Labor Migrants’ Departure Hitting Russians Where They Live

February 18, 2015
Workers in Moscow. Photo by Ilya Varlamov.

Staunton, February 18 – Many Russians have long been accustomed to thinking of immigrant workers as undesirable alines, but the departure of so many of them as a result of the economic crisis and new government restrictions on immigration is beginning to affect Russians where they live – and some of them may soon be changing their tune.

On the one hand, the outflow of immigrant workers is pushing the price of housing and services up as employers are forced to pay higher wages to get work done. And on the other, when employers cannot find anyone to do the work that the labor migrants had been doing, that work, including sweeping the streets of snow, simply isn’t getting done at all.

That has led Igor Albin, the vice governor of St. Petersburg, to suggest that residents of his city should stop complaining about snow removal, pick up shovels, and get to work, a proposal that recalls Marie Antoinette’s advice almost as much as the suggestion by another Russian official that Russians should respond to rising food prices by eating less.

As Mariya Portnyagina points out in the current issue of Ogonyok, Russian officials have tried to downplay the size of the outflow of migrants, suggesting alternatively that it is seasonal or that the labor migrans who have left Russia now will return when they find that no other country is ready to take them in.

But the size of the outflow is now so large and its impact on particular sectors of the Russian economy so obvious that officials and experts are now devoting more of their time to explaining what the impact of immigrant workers on the Russian economy really is and why Russia will have little choice but to work to attract them back.

Nikita Mkrtchyan, a sociologist at Moscow’s Higher School of Economics, says that it is not the case that labor migrants have been working for less income and thus depressing wages for Russians. They simply work at lower-paying jobs. But they often work longer hours and without taking sick days than Russians do and thus cost employers less.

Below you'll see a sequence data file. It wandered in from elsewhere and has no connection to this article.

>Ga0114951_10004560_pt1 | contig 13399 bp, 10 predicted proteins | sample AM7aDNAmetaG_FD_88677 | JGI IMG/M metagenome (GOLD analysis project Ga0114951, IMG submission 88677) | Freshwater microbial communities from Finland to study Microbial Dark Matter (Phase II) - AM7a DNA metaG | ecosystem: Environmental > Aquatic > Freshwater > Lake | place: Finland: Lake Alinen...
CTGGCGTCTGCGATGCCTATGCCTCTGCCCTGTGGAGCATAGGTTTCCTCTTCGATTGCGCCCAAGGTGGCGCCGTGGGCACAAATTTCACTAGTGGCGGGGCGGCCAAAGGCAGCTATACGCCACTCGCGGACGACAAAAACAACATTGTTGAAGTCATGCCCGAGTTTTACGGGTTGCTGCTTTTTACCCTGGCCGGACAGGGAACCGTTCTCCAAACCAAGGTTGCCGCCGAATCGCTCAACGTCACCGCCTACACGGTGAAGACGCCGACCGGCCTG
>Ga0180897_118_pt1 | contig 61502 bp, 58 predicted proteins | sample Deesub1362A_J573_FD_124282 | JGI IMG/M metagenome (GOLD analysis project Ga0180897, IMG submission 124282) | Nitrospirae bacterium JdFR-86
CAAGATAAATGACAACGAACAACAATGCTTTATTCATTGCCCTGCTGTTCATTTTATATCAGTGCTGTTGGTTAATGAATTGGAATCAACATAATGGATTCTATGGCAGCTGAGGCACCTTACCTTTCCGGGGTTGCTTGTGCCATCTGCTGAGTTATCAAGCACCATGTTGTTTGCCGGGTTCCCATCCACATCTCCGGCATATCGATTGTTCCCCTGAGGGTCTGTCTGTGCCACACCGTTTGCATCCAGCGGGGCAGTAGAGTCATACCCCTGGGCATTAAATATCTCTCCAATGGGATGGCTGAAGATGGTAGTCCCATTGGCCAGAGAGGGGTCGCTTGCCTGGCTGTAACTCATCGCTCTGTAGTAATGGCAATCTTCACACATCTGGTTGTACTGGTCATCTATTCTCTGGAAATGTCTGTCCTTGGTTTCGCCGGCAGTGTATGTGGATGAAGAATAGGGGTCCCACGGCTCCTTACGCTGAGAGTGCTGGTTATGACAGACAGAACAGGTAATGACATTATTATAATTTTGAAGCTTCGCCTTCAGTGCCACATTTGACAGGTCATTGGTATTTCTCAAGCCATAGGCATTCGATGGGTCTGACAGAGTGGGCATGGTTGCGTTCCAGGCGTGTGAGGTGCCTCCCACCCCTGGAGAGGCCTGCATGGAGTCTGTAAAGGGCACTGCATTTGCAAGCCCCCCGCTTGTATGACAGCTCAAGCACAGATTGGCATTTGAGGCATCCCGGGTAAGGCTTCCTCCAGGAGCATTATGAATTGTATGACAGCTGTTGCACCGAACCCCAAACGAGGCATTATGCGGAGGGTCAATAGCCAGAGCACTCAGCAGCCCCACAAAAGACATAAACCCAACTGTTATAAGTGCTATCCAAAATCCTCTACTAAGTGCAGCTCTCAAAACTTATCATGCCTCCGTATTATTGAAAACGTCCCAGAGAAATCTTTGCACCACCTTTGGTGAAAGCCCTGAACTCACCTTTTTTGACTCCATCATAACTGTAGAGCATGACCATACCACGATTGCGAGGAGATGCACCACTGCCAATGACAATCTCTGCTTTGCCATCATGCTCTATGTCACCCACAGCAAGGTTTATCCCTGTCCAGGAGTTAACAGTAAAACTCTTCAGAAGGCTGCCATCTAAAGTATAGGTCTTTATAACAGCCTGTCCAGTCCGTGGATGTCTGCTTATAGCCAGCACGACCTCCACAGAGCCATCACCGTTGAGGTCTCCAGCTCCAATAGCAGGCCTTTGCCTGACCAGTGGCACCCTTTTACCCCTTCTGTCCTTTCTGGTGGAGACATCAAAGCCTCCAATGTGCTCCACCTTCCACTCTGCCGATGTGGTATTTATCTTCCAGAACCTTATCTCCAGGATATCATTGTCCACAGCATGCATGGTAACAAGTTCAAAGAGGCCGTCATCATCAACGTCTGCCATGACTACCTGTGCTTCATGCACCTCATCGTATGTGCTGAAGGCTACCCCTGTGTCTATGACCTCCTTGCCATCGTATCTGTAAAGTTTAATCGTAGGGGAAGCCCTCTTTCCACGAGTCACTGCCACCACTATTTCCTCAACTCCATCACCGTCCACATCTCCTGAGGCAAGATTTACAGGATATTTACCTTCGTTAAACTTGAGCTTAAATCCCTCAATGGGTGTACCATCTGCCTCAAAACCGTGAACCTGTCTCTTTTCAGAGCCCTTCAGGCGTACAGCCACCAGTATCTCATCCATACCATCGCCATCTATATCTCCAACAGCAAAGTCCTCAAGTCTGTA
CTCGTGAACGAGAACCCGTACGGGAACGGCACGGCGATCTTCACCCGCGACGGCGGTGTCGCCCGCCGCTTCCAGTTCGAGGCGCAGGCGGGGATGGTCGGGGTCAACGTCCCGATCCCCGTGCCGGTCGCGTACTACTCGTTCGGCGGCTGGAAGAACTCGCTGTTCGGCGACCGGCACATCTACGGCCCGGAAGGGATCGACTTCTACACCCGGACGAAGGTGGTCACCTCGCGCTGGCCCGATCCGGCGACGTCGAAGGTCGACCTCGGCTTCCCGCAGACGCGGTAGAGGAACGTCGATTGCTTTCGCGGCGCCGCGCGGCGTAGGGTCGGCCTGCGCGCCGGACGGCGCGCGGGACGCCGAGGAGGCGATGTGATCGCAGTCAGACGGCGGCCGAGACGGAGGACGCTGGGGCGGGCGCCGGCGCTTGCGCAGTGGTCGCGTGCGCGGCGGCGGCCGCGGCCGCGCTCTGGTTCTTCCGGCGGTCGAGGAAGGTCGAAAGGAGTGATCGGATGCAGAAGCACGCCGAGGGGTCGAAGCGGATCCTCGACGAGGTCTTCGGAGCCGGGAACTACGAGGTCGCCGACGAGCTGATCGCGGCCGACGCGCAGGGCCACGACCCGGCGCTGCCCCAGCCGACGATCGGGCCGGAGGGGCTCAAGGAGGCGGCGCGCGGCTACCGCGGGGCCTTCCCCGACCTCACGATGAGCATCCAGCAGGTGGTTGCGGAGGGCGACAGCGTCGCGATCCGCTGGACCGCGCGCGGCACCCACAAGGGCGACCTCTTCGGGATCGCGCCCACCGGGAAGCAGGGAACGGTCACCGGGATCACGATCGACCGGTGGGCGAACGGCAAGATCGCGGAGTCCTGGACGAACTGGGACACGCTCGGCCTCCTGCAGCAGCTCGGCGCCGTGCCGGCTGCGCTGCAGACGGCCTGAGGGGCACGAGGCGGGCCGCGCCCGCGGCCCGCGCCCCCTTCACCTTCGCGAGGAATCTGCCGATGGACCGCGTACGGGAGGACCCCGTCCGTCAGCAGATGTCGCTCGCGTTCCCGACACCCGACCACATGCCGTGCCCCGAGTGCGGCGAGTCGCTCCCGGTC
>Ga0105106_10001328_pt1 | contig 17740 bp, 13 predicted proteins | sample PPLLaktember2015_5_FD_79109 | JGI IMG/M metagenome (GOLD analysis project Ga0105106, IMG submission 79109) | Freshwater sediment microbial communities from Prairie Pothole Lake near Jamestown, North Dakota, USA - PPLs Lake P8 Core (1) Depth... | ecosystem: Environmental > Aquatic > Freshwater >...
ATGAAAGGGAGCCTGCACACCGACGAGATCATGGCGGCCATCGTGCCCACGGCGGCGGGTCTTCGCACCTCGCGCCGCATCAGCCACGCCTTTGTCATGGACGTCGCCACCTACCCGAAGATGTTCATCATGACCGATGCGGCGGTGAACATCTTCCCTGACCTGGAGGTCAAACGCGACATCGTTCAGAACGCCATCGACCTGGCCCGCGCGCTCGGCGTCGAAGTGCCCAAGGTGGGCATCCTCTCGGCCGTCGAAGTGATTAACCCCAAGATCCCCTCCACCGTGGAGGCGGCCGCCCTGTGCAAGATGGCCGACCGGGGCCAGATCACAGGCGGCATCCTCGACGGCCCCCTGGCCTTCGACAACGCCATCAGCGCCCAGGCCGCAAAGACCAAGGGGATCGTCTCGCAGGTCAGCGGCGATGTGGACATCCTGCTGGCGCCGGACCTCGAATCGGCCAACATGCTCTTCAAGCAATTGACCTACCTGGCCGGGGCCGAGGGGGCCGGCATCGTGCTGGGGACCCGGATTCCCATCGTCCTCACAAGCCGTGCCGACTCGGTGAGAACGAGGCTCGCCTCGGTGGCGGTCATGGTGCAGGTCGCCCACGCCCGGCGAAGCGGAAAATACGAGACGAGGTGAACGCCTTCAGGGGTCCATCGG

But the days when such people were arriving in virtually unlimited numbers are over, and in fact at the present time, the labor migrants who have been in Russia are going home and not coming back at least anytime soon.

Uzbek, Tajik and Kyrgyz diaspora leaders say that as a result of the declining exchange rate for the ruble and new requirements for those working in Russia, many of their co-nationals have concluded that working in Russia is not only unprofitable but increasingly unpleasant and are looking elsewhere.

Trains and planes are leaving Russia for Central Asia full and coming back half empty, clear evidence that what these diaspora leaders are saying is true, Portnyagina says.

According to Sergey Abashin, a professor at St. Petersburg’s European University, the impact of the declining value of the ruble is less significant in the decisions of the labor migrants than are the new requirements the Russian government has imposed concerning Russian language knowledge and the payment for patents to work in Russia.

In any case, the labor migrants are leaving, and Moscow does not know where to find more. Vyacheslav Postavnin, the head of the Migration for the 21st Century Foundation, says that migrant workers currently form 8 to 15 percent of the Russian workforce and are responsible for six to 20 percent of its GDP.

“Demographic predictions,” he points out, “show that dependence on gastarbeiters will only increase.” Postavnin says that the best hope for Russia is that those who are leaving now will discover that no other country wants to take them in and so will conclude that they have no choice but to return to Russia, whatever the new official requirements are.

But it is far from clear, the Ogonyok journalist suggests, whether ordinary Russians are going to be very happy with the situation the departure of the migrants workers is already creating. They are already being missed in construction, trade, and housing services, and officials and businesses are finding it hard to fill the jobs they have left.

In Kazan, for example, some 15 to 20 percent of janitorial positions are now empty. In Sverdlovsk Region, the shortage of workers has become so severe that officials are deploying prisoners from local camps to work in the cities. And in Moscow, people are increasingly angry that the streets aren’t being kept clean.

Some may take to heart the proposal of the St. Petersburg vice governor that they should clean the streets themselves. But others are likely to respond in other ways, increasingly infuriated by what some of them are certain to view as the incompetence of officials in dealing with migrants.